Friday, January 9, 2009

The secrets that we keep

Early this morning I went skiing in Delaware Park and while I was skiing I had a terrible thought.

What if I became a great artist and some day when I was old someone like me, like me now I mean, turned up and began to write my biography? Including calling all the people who had known me throughout my long life?

That would be awful!

Because this morning while I was skiing in Delaware Park, a wintry slice of which is pictured above, I was by myself so I was passing the time thinking about the conversation I had with Leonard Pennario's old girlfriend's sister, the one who is going to Antarctica. She is going to Antarctica on Sunday it turns out.

What with all the excitement over the Wii and Howard doing the hula, I forgot to mention that I did connect with this woman, and what a fascinating conversation we had. There is plenty to think about, that is for sure! I could ski around the Ring Road three times solid and still not even scratch the surface of it.

Apparently this was a very dramatic situation a long time ago with this woman's sister and Pennario. The Antarctica sister, who has the exotic name of Eleana, told me that her sister, Diane, was so beautiful that men just fell in love with her and there was no stopping them. And Pennario was more smitten than most. She said, "He fell for her hook, line and sinker."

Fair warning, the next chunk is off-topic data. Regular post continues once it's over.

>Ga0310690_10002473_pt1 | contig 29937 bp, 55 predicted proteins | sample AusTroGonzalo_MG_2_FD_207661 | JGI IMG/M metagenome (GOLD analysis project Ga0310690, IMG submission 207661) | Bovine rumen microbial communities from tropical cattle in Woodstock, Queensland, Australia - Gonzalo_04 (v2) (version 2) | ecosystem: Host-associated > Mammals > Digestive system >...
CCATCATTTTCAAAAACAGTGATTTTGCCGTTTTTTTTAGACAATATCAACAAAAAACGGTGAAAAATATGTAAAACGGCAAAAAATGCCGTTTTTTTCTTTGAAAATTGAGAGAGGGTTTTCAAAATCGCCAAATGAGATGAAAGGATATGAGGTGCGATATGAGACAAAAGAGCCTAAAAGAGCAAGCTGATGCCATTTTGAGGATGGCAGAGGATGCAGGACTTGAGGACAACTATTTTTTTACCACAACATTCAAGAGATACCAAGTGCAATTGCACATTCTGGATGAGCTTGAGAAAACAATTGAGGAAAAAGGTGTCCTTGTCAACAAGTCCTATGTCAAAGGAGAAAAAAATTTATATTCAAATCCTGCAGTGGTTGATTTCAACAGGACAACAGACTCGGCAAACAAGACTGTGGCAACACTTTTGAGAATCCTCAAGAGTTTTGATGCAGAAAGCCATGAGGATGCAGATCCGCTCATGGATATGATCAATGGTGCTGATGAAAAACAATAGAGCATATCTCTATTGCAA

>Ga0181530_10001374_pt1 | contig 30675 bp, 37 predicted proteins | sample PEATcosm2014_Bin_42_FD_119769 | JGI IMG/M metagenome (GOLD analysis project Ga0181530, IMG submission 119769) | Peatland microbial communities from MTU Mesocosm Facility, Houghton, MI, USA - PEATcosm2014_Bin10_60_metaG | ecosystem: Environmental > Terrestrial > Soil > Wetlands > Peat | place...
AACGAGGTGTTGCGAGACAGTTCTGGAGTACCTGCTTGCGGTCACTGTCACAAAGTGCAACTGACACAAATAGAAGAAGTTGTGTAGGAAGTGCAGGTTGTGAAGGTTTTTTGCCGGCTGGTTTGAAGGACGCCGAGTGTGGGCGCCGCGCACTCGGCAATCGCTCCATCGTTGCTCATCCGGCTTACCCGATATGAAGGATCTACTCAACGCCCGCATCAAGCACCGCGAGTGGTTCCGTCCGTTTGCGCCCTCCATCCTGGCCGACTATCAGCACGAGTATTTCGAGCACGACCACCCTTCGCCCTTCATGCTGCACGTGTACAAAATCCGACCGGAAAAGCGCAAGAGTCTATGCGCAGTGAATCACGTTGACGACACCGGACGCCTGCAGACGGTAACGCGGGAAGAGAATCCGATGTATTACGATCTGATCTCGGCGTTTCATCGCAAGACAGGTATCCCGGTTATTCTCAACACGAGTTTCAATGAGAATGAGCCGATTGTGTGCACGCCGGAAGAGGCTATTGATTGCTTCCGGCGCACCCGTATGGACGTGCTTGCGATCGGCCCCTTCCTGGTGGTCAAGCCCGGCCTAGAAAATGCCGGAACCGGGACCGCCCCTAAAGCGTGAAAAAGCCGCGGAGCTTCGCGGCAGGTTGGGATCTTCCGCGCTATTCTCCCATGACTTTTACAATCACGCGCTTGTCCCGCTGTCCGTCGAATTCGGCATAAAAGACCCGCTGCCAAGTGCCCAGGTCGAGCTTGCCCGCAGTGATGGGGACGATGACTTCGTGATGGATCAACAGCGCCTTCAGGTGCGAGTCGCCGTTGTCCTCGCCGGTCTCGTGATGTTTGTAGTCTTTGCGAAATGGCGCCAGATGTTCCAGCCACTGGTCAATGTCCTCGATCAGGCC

The situation stretched on for several years and eventually, as Van Miller would put it, the wheels came off. Note to out-of-towners: Van Miller is a legendary Buffalo sports announcer and the longtime Voice of the Buffalo Bills. "The wheels have come off" is a phrase he has applied aptly to many games and it can be applied aptly to many situations in life as well.

It can certainly be applied to what happened a long time ago with Pennario and this Diane, that is for sure. I know that for certain because of a conversation I had with Pennario that touched on it. The conversation makes more sense to me now that I have spoken with Eleana and I have more details.


That is what hit me with that awful thought. What if someone were to be going around decades from now hunting down details about me?

There are some details about me which, you just leave those details alone, you know?

I must say this: Thinking about all this fills me with wonder and gratitude that this great artist I had only just met trusted me to dig into his past -- not only his glories and accomplishments, but his embarrassments and disappointments and all the other not-so-great stuff we all accumulate. Sometimes I still cannot believe he did that.

I just hope that wherever he is now, he is not regretting it.


Anonymous said...

The sticky wicket is linking life experiences to artistic achievement. My own thought is that Harold Schonberg's book about Horowitz was three times as good as the Glenn Plaskin Horowitz gossip tome, which was three times as long as the Schonberg. How is an artist's life linked to his art...or is it? Is it possible to determine? Stravinsky once stated that he was only the vessel through which Le Sacre Du Printemps passed.

ex-nuke bubblehead said...


Interesting thoughts! Especially since I too have been busy building biographical sketches on almost 50 individuals (and counting!) many of whom are still alive in preparation for a bicentennial in 2012. That very thought has occurred to me.

See: Biographical Sketches of Former Senior Pastors of the First Presbyterian Church of Buffalo, NY

More information on this project can be found here: Historical Structures of the Church 1822-present